Saute the vegetables in order after heating your oil to a medium high heat in a stockpot.  Let them sizzle and talk. Cook together for five to seven minutes or at least until the onions are clear. Put in the spices then tomato product. “Fry,” for a few minutes, stirring well, then add the broth and allow this to come to a boil and then reduce heat and allow it to cook together for about 30 minutes on a low heat.  Taste and adjust before you put the chicken to bed after frying it as below. 

 

1 cup of all purpose flour or gluten free substitute like rice flour or cornmeal

1 cup of vegetable or canola oil or a cup of oil heated with a half a cup of clean bacon fat heated on a medium-high setting.

Flour the pieces of chicken and fry on both sides for about 5 to 7 minutes each.  The chicken will not be done but will be golden brown on the outside. Set on paper towels on a plate or platter to drain.  Put pieces of chicken into sauce mixture and bring to a boil.  Turn down to a low heat and cook in stockpot for about 35 minutes, covered.  Turn off heat and allow this to mellow for about 20 minutes before serving with cooked rice, millet or mashed sweet potatoes. Rice is of course, the best thing in the world with country captain—Carolina Gold or basmati are perfect. 

 

When my Grandmother made “curry,” or Country Captain there were always relishes with it. I don’t mean chopped pickle.  Ours were little glass bowls of thinly sliced scallions, golden raisins that had been plumped with a little hot broth or water, thin carrot shavings, chopped fresh tomatoes, fresh coconut flakes, slivered almonds, fresh parsley etc. If you so choose, you can feed the eyes and the mouth with the rich color of these garnishes on the table.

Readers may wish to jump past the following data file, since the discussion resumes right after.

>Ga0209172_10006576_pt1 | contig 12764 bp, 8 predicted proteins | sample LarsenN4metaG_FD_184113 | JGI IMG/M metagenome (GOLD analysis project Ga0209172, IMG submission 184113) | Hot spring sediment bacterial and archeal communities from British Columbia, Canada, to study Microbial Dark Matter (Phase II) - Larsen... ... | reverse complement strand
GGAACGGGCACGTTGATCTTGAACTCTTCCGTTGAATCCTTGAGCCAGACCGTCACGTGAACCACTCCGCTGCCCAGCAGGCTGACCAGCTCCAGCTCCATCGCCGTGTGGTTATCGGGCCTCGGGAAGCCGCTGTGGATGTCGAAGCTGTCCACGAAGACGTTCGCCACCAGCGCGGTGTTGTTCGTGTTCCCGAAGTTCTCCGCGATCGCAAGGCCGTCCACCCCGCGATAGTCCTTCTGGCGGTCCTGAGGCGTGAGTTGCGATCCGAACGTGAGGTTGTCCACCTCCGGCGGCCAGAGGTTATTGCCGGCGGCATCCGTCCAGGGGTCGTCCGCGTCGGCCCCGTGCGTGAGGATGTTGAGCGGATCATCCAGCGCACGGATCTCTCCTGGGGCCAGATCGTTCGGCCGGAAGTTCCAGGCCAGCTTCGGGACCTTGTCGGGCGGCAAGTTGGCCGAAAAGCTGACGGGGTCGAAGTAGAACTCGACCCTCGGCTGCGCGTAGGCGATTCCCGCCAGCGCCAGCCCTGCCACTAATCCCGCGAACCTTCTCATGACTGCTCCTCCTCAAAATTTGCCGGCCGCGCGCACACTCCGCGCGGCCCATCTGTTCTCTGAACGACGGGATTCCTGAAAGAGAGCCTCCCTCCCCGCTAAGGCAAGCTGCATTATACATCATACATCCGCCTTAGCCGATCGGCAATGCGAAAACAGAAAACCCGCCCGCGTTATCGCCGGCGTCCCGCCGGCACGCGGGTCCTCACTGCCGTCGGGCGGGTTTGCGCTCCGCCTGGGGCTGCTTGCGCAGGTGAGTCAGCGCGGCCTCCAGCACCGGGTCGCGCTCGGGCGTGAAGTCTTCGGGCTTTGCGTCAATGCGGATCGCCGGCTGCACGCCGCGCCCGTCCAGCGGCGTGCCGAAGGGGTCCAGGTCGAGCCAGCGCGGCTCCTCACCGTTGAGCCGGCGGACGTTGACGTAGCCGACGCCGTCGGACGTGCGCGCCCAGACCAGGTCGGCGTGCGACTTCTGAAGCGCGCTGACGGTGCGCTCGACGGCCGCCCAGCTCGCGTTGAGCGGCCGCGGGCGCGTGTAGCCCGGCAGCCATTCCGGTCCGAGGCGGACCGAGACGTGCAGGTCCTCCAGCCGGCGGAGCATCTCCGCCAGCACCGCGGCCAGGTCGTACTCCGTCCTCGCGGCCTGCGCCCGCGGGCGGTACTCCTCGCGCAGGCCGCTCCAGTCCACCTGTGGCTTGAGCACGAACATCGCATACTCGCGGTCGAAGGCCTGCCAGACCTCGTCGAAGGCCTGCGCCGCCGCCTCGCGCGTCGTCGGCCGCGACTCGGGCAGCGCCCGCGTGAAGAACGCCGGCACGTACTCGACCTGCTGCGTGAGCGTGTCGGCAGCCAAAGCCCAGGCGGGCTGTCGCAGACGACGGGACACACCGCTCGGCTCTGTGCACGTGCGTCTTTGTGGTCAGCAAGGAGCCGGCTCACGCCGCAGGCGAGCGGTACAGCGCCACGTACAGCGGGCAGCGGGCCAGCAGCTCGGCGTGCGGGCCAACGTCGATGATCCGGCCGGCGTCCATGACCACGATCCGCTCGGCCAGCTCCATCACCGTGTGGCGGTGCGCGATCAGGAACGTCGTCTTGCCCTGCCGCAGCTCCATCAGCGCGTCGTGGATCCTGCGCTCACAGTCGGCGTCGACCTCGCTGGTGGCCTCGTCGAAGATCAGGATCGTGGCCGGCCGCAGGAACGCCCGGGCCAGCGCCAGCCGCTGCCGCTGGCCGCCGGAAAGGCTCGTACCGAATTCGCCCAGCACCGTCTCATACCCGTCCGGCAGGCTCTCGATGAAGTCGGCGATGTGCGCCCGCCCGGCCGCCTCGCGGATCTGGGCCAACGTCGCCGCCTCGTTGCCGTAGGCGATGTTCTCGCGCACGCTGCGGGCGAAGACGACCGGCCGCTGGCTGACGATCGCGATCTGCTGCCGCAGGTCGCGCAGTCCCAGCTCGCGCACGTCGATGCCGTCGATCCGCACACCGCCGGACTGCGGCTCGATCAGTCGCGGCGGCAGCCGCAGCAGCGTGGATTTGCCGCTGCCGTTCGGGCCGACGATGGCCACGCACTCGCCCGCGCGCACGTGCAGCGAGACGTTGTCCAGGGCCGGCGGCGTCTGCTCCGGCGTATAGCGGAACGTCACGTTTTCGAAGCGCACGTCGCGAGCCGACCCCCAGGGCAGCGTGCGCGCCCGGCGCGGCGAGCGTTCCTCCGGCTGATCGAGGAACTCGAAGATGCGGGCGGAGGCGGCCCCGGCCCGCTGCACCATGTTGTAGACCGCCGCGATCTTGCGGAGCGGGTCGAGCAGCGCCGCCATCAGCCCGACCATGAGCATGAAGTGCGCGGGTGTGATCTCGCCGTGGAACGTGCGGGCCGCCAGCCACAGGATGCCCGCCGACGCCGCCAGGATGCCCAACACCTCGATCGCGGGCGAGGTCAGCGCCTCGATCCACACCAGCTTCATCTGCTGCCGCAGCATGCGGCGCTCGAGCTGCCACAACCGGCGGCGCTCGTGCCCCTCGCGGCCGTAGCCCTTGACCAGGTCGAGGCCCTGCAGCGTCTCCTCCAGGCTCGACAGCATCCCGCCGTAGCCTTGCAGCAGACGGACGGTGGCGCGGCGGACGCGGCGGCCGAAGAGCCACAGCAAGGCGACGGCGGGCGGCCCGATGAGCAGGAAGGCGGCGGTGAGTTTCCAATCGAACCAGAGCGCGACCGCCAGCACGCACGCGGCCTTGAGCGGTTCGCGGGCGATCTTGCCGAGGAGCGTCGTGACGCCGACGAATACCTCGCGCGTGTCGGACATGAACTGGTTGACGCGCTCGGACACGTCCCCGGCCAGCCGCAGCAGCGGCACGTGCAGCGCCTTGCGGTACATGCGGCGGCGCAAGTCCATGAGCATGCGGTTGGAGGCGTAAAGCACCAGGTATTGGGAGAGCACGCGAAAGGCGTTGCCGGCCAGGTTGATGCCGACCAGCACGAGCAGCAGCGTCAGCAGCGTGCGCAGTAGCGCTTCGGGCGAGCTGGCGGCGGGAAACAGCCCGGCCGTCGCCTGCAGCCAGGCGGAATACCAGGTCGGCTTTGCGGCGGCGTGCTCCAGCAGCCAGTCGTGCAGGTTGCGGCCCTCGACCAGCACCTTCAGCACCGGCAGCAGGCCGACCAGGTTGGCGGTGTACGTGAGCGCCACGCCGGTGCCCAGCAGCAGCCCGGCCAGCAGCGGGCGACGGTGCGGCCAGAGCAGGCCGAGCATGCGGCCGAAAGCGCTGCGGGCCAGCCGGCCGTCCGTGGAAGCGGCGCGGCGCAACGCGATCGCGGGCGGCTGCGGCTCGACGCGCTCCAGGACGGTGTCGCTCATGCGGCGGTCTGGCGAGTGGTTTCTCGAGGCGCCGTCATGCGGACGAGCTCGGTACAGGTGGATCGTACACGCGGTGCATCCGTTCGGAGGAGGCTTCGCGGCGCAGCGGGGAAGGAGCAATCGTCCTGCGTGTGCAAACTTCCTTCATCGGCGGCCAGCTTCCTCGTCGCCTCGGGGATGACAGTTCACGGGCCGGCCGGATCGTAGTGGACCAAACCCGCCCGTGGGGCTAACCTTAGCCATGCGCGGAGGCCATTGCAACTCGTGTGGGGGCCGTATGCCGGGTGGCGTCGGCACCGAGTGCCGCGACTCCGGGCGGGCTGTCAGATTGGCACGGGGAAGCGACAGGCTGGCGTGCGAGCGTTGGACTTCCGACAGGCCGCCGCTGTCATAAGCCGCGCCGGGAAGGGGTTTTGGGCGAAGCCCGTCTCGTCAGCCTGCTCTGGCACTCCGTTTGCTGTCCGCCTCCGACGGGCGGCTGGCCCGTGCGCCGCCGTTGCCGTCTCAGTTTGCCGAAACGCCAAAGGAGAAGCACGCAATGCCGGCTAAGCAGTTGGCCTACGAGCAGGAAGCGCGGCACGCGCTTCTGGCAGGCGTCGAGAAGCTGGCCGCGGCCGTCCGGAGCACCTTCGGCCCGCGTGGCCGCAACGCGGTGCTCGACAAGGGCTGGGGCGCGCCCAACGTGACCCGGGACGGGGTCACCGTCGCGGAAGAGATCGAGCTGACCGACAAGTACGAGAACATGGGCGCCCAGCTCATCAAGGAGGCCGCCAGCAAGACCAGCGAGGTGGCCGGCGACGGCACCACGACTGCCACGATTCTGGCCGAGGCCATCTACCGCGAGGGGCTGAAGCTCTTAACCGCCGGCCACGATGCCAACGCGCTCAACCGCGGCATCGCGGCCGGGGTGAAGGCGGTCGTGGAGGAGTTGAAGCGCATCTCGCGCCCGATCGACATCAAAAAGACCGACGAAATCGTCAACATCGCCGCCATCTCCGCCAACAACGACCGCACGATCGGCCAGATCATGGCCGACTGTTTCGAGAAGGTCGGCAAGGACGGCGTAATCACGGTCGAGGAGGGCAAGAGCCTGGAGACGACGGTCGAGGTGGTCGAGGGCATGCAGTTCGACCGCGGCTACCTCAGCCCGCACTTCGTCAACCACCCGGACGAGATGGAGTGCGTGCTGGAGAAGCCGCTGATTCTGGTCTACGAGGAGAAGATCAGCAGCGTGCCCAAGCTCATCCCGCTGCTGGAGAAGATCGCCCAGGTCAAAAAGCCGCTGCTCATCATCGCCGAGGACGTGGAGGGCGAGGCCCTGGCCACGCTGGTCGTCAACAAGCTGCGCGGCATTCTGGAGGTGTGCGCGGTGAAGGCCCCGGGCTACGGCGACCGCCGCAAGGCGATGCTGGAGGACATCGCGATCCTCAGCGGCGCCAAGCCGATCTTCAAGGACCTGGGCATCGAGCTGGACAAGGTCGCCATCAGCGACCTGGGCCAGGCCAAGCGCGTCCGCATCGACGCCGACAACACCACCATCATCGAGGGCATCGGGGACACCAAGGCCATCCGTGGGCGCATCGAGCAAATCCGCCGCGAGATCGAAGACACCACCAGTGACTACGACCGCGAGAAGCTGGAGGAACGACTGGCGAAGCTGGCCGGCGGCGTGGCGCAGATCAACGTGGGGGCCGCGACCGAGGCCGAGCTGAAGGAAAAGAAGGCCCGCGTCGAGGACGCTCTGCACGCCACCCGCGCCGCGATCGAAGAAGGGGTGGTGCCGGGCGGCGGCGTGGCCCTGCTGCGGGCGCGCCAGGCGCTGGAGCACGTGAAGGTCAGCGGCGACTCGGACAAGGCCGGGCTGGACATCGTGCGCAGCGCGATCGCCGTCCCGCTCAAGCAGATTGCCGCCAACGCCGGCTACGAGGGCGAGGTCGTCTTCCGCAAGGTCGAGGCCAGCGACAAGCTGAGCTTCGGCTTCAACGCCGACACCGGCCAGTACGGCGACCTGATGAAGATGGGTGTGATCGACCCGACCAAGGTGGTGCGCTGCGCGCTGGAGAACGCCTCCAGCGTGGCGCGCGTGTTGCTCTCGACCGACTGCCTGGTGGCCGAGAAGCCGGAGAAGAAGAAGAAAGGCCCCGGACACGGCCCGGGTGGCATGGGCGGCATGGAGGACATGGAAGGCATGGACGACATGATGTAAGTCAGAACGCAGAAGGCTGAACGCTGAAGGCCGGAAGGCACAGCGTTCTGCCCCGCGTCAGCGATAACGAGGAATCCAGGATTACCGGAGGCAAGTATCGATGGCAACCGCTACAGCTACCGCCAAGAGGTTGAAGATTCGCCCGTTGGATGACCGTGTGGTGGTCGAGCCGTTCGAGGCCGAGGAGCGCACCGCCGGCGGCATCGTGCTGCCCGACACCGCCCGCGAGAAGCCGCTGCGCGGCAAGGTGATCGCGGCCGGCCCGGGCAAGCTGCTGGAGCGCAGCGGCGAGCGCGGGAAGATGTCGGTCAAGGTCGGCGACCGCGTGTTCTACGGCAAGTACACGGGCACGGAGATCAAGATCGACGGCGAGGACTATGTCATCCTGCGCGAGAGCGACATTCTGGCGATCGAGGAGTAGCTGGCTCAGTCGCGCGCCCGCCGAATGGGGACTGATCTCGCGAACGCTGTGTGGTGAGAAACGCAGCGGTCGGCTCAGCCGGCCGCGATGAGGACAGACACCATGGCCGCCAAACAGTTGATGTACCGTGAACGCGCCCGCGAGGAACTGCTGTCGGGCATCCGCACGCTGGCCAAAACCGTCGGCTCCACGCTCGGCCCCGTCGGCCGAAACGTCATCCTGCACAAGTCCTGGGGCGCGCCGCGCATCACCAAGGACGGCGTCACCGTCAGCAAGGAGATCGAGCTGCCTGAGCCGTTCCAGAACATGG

One of the secrets to our cooking is making sure every single layer of the recipe is seasoned well and has a complicated and beautiful flavor.  I do not season my flour because it tends to burn with things in it—so all of the spices go into the meat being fried.  I also make a broth that is really rich. You can use a ready made broth and that’s better than water, but a homemade broth with tons of vegetables makes things so much more savory and tasty. 


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About michaelwtwitty

I am a Judaics teacher and Culinary Historian focusing on the foodways of Africa, enslaved African Americans, African America and the African and Jewish diasporas.
This entry was posted in African American Food History, African Food Culture, Cultural Politics, Diaspora Food Culture, Events and Appearances, Food and Slavery, Food Philosophy at Afroculinaria, Heirloom Gardening/Heritage Breeds and Wildcrafting, Jewish Stuff, Publications, Recipes, The Cooking Gene and tagged , , , , , , , , . Bookmark the permalink.

2 Responses to Welcome to #TheCookingGene Journey: A Photo Essay with a Recipe 

  1. lagerwhat says:

    Reblogged this on Finding Aid and commented:
    Seriously, this book is worth posting about again and again. It is heart-wrenching yet soul-satisfying, and the research is tops. It’s not a cookbook. It’s a guidebook to history.

    Ask your library for it. Ask your local bookseller for it. Borrow. Buy. Just read.

  2. lagerwhat says:

    Truly, Mr. Twitty, this is a wonderful book. Mazel tov and thank you.